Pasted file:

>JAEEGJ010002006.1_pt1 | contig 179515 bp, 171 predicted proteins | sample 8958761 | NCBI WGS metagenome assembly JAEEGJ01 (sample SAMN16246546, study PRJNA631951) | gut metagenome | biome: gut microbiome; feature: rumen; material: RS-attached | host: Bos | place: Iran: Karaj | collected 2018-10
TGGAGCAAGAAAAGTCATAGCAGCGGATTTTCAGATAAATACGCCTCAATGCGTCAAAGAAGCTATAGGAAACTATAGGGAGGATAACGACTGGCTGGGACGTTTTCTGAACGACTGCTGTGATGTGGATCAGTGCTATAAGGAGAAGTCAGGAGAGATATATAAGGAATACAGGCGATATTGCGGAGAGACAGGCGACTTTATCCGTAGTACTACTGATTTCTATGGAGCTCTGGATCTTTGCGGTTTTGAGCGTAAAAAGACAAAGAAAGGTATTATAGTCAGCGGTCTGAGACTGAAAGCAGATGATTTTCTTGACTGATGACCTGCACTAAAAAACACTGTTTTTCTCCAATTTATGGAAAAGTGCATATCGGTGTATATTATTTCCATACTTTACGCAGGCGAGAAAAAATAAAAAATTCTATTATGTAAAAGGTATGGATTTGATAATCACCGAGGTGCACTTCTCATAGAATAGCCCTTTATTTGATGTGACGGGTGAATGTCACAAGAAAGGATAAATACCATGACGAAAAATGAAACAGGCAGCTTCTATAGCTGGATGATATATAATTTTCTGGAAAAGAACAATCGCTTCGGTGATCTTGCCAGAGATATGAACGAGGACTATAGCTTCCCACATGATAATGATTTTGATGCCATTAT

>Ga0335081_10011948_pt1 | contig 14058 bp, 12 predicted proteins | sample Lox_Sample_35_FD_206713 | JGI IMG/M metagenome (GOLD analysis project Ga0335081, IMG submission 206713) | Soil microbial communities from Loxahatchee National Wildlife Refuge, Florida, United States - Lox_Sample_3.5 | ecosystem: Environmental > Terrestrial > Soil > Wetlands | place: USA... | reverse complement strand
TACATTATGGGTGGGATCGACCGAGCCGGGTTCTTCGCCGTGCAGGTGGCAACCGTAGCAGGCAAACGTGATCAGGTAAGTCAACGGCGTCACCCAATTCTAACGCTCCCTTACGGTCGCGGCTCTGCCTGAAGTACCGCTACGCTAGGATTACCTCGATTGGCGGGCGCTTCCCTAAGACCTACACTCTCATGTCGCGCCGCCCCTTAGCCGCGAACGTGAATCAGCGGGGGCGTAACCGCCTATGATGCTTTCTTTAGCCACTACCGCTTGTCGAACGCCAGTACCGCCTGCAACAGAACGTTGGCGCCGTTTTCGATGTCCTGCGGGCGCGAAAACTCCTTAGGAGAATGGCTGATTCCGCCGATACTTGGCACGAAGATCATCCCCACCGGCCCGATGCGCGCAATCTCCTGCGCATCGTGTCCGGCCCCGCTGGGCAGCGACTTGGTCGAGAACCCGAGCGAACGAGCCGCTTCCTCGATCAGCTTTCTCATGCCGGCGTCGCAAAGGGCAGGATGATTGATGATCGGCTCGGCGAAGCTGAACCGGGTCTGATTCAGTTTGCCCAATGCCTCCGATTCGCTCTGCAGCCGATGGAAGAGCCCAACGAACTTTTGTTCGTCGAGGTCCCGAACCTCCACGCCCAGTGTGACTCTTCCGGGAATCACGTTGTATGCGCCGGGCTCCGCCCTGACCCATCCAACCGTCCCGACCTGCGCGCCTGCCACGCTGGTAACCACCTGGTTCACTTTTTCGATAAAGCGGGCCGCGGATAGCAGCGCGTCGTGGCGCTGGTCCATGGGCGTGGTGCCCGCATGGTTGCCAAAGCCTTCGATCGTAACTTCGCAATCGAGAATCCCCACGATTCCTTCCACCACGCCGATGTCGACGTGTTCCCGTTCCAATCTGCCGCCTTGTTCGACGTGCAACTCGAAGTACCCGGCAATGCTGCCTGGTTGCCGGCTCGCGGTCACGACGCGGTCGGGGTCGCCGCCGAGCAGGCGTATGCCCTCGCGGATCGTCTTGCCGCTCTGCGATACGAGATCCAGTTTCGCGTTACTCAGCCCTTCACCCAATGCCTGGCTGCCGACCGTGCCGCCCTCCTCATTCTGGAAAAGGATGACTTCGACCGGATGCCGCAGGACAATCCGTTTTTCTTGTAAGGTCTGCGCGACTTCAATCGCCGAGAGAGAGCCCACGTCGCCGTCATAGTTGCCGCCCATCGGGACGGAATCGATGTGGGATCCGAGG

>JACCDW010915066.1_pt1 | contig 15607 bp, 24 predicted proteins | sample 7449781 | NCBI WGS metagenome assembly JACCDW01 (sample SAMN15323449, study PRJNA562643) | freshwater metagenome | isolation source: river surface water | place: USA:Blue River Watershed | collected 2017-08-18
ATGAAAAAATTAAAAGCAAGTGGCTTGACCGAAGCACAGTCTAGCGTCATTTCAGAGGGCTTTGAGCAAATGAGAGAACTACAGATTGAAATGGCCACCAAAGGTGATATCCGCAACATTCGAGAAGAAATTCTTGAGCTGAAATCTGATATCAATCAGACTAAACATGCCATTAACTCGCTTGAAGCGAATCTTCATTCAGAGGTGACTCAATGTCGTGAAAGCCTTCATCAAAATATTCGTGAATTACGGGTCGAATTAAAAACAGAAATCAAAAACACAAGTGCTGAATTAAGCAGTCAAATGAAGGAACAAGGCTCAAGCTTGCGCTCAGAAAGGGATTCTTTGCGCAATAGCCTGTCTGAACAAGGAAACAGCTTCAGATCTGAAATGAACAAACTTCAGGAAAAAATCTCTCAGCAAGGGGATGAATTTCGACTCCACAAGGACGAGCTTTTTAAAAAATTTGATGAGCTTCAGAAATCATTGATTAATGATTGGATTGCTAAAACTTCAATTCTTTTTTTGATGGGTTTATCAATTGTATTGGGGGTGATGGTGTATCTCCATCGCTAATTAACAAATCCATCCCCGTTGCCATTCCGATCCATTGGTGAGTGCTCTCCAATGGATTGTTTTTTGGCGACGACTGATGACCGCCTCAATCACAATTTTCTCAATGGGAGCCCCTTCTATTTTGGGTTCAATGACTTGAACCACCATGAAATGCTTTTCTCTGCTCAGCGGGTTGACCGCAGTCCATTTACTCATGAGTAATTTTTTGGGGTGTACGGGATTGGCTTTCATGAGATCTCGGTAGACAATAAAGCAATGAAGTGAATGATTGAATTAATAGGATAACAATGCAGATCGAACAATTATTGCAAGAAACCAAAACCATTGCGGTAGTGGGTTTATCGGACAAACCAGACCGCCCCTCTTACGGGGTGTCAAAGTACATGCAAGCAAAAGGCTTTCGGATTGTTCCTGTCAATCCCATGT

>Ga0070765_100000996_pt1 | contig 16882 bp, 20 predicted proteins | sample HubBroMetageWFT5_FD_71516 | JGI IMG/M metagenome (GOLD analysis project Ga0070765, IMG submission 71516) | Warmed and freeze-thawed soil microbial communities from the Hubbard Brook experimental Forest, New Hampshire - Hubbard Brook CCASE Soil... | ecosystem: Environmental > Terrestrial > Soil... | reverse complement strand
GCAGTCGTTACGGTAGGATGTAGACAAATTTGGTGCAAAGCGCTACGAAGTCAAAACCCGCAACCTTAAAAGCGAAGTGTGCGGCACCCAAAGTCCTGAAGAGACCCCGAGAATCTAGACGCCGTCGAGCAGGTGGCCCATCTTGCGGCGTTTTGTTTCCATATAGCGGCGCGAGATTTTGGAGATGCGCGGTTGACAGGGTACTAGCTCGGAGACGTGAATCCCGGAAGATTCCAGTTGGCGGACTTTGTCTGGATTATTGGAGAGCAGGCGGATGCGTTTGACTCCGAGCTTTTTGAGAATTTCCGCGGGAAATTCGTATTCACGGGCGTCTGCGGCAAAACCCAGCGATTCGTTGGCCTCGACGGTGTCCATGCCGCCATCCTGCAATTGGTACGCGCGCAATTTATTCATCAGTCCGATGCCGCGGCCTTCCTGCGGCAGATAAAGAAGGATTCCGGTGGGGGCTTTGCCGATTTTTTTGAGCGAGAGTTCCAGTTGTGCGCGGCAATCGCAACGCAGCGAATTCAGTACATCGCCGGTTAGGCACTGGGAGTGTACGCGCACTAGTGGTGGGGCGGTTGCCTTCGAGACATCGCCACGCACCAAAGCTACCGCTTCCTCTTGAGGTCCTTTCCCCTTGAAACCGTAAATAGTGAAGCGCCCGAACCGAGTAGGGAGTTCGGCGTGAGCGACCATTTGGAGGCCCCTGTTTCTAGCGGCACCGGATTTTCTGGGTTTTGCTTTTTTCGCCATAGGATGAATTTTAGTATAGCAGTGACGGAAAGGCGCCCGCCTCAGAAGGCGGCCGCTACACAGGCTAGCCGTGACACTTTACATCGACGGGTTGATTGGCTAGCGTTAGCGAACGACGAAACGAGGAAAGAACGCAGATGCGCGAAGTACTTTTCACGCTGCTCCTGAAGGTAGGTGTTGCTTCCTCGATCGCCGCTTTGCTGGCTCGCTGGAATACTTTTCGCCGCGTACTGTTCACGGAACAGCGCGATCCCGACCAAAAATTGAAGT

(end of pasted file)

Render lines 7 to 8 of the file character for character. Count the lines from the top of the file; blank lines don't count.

>Ga0070765_100000996_pt1 | contig 16882 bp, 20 predicted proteins | sample HubBroMetageWFT5_FD_71516 | JGI IMG/M metagenome (GOLD analysis project Ga0070765, IMG submission 71516) | Warmed and freeze-thawed soil microbial communities from the Hubbard Brook experimental Forest, New Hampshire - Hubbard Brook CCASE Soil... | ecosystem: Environmental > Terrestrial > Soil... | reverse complement strand
GCAGTCGTTACGGTAGGATGTAGACAAATTTGGTGCAAAGCGCTACGAAGTCAAAACCCGCAACCTTAAAAGCGAAGTGTGCGGCACCCAAAGTCCTGAAGAGACCCCGAGAATCTAGACGCCGTCGAGCAGGTGGCCCATCTTGCGGCGTTTTGTTTCCATATAGCGGCGCGAGATTTTGGAGATGCGCGGTTGACAGGGTACTAGCTCGGAGACGTGAATCCCGGAAGATTCCAGTTGGCGGACTTTGTCTGGATTATTGGAGAGCAGGCGGATGCGTTTGACTCCGAGCTTTTTGAGAATTTCCGCGGGAAATTCGTATTCACGGGCGTCTGCGGCAAAACCCAGCGATTCGTTGGCCTCGACGGTGTCCATGCCGCCATCCTGCAATTGGTACGCGCGCAATTTATTCATCAGTCCGATGCCGCGGCCTTCCTGCGGCAGATAAAGAAGGATTCCGGTGGGGGCTTTGCCGATTTTTTTGAGCGAGAGTTCCAGTTGTGCGCGGCAATCGCAACGCAGCGAATTCAGTACATCGCCGGTTAGGCACTGGGAGTGTACGCGCACTAGTGGTGGGGCGGTTGCCTTCGAGACATCGCCACGCACCAAAGCTACCGCTTCCTCTTGAGGTCCTTTCCCCTTGAAACCGTAAATAGTGAAGCGCCCGAACCGAGTAGGGAGTTCGGCGTGAGCGACCATTTGGAGGCCCCTGTTTCTAGCGGCACCGGATTTTCTGGGTTTTGCTTTTTTCGCCATAGGATGAATTTTAGTATAGCAGTGACGGAAAGGCGCCCGCCTCAGAAGGCGGCCGCTACACAGGCTAGCCGTGACACTTTACATCGACGGGTTGATTGGCTAGCGTTAGCGAACGACGAAACGAGGAAAGAACGCAGATGCGCGAAGTACTTTTCACGCTGCTCCTGAAGGTAGGTGTTGCTTCCTCGATCGCCGCTTTGCTGGCTCGCTGGAATACTTTTCGCCGCGTACTGTTCACGGAACAGCGCGATCCCGACCAAAAATTGAAGT